Friday, October 4, 2019

HISTORY: The Saxby Gale was 150 years ago today.

Victims of the Saxby Gale
Written by Eric Allaby from Facebook  - Just realized today is the 150th anniversary of the Saxby Gale (right about now 150 years ago): The Saxby Gale, October 4, 1869, was an unusually severe storm, breezing up to a violent southerly gale between six and eight o’clock that evening. The storm was named for Captain Saxby, a Royal Navy meteorologist, who predicted the storm with uncanny accuracy, based on observations of the anticipated relative positions of sun and moon on that date.

The storm was at its heaviest in the western Bay of Fundy, striking Charlotte County, New Brunswick, in the evening. Winds of over 100 mph damaged, capsized or beached a total of 160 vessels in the Quoddy Bay area. Ten vessels went ashore between Robbinston and Eastport, Maine; seven at Eastport, and twenty-three at West Quoddy. Lloyds List of October 9 reported “Great damage was done on the 4th October by storm and high tides at New Brunswick. Eastport, Maine, was entirely destroyed”.

All around the Bay of Fundy, major damage to shipping was reported. Of the nineteen vessels at anchor at Westport harbour when the gale commenced, eleven were driven ashore and one foundered
at anchor. The Saxby Gale swept up the Memramcook Valley, propelling a storm surge that raised the tide eight feet over the dykes. Two schooners were carried over the marsh and stranded by the storm surge a half a mile from the river bank.

Shipping caught at sea in the Bay sustained damages too. A schooner belonging to Jonesport, Maine, was found after the gale, drifting on beam ends, all hands lost. Another caught out in the Bay in the gale, was badly strained, disabled and leaky; she was located by a tug and taken to Saint John for repairs. Meanwhile, the brig M. T. Ellsworth was dismasted in the Bay and later towed in, and the brig Raven was capsized off the mouth of the Bay of Fundy, losing the mate overboard.

At Saint John, a dozen ships, brigs and schooners were damaged in the gale, some pounded at the wharves, others broken away and were driven ashore and smashed up. The upper works was blown off of the steamer Fawn in Saint John River.

The new, 500-ton barque Genii had arrived at New River on Saturday morning, October 2, to load deals for Liverpool. When the Saxby Gale struck on Monday, some of the crew were ashore, but seven stevedores from Mascarene (near St. George) were on board to load deals. That night, in the fury of the gale, the barque broke from her anchors, struck New River Ledge broadside and rolled over, hurling all on board to their death. The new barque ended up on shore, smashed up and upside down. Lost were Captain Bayley (of Westport, Brier Island), the officers and the seven stevedores from Mascarene. The Genii had just been launched at St. Andrews only three weeks earlier.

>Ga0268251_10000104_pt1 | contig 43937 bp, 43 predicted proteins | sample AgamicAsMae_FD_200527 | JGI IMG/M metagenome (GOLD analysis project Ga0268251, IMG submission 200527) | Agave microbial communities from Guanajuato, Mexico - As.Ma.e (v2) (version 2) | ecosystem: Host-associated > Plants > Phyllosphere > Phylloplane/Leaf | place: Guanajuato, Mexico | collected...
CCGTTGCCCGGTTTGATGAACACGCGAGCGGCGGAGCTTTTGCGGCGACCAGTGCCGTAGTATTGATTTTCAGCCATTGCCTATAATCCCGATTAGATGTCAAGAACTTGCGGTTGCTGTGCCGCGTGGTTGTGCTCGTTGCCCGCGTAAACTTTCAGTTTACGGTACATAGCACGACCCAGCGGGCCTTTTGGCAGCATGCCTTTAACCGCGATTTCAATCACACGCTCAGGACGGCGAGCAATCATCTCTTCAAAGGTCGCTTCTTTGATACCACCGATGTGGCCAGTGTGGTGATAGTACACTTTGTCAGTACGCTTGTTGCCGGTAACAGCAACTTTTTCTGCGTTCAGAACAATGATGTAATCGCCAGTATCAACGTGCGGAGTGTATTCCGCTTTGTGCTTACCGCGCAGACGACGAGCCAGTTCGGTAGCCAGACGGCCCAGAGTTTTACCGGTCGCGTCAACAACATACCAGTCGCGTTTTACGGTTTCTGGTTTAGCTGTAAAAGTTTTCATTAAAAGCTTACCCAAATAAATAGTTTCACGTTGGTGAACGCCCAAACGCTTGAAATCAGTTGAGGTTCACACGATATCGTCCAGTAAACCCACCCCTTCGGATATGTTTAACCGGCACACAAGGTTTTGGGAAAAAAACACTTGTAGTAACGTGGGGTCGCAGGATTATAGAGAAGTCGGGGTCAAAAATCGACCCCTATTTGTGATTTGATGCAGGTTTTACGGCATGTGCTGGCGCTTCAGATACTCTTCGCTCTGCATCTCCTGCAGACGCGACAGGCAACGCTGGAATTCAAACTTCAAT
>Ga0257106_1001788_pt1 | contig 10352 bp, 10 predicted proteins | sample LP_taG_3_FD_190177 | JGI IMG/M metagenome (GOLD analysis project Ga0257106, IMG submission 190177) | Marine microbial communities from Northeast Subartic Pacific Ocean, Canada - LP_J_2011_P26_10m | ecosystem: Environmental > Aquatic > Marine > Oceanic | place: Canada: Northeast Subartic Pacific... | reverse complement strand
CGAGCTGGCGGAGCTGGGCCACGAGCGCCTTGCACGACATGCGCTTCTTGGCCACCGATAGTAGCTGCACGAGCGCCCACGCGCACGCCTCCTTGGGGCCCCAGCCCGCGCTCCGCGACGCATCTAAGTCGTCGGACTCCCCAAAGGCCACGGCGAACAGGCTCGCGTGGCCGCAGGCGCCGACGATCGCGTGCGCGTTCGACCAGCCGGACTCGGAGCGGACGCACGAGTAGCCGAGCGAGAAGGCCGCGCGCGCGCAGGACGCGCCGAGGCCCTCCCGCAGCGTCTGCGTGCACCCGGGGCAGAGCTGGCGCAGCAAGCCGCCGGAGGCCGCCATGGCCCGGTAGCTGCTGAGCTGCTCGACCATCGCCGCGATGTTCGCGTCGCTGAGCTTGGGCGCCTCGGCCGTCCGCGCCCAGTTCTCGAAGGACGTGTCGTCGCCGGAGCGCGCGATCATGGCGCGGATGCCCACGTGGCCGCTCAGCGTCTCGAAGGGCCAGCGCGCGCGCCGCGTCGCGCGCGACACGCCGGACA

In St. Andrews, a dozen schooners in port at the time sustained damages in the gale. The sloop Matilda was picked up by the storm surge and set on top of the wharf, high and dry.

Eastport, Maine, saw havoc along the waterfront, with several schooners smashed up and wrecked. The brig Phoebe Ellen, from Londonderry, Nova Scotia, took shelter in West Quoddy Bay as the Saxby Gale was breezing up, along with twenty-three other vessels. During the gale, several vessels’ anchors dragged and the brig was struck first by a barque, then by the schooner D. Sawyer and finally by the brig Whittier, each adding to the damage from the last. The next morning, only thirteen vessels were left at anchor, all the others had been blown ashore or sunk.

The schooner Rialto was capsized in Passamaquoddy Bay and all on board perished. Another schooner was wrecked at Deer Island and at nearby Spruce Island, the Saint John schooner Guide was totally wrecked. Meanwhile, the schooner Rio was lost at Campobello with all her crew.

The schooner Rechab, from St. Stephen, with a cargo of axes, bound for Saint John, had left St. Andrews that morning and was totally lost in Bliss Harbour [near Blacks Harbour] during the gale. Also wrecked there were the schooners Ellen McLeod and Gipsey; the schooner Rosilla B. was driven ashore there too.

At nearby Letang, a vessel went ashore and a young man was drowned, and a schooner sank at Back Bay, not far away. Up the shore, at Beaver Harbour, the schooner Ross was wrecked, three men drowned. Wrecks were strewn along the shore from Beaver Harbour, through Lepreau, Dipper Harbour and Musquash.

Grand Manan Island felt the full force of the gale. The light keeper at Gannet Rock Light, Walter B. McLaughlin, noted in his journal for October 4, 1869, “. . . At Noon, wind SSE strong gale and misty. From 6 to 8 violent gale and storming with rain. At 9 wind S, the gale continues.”

Meanwhile, around Grand Manan, seven schooners were driven ashore at Flagg’s Cove (North Head) and two schooners went ashore at Pettes’ Cove, where nine bodies washed ashore. Just down the shore at Bancroft Point, the schooners Leader and Romp, both belonging to Eastport, were totally lost. Parts of the wrecks of two small vessels were driven ashore between Grand Harbour and Seal Cove; the crews supposed lost. Just off of Grand Manan, in Three Island Harbour, another schooner was totally lost.

Certainly the Saxby Gale was one of those storms that made a lasting impression on all who witnessed the awesome power of a raging wind. It was the stuff of legend and to this day stories are told of that eventful day and the powerful acts of nature both along the shore and on the water.

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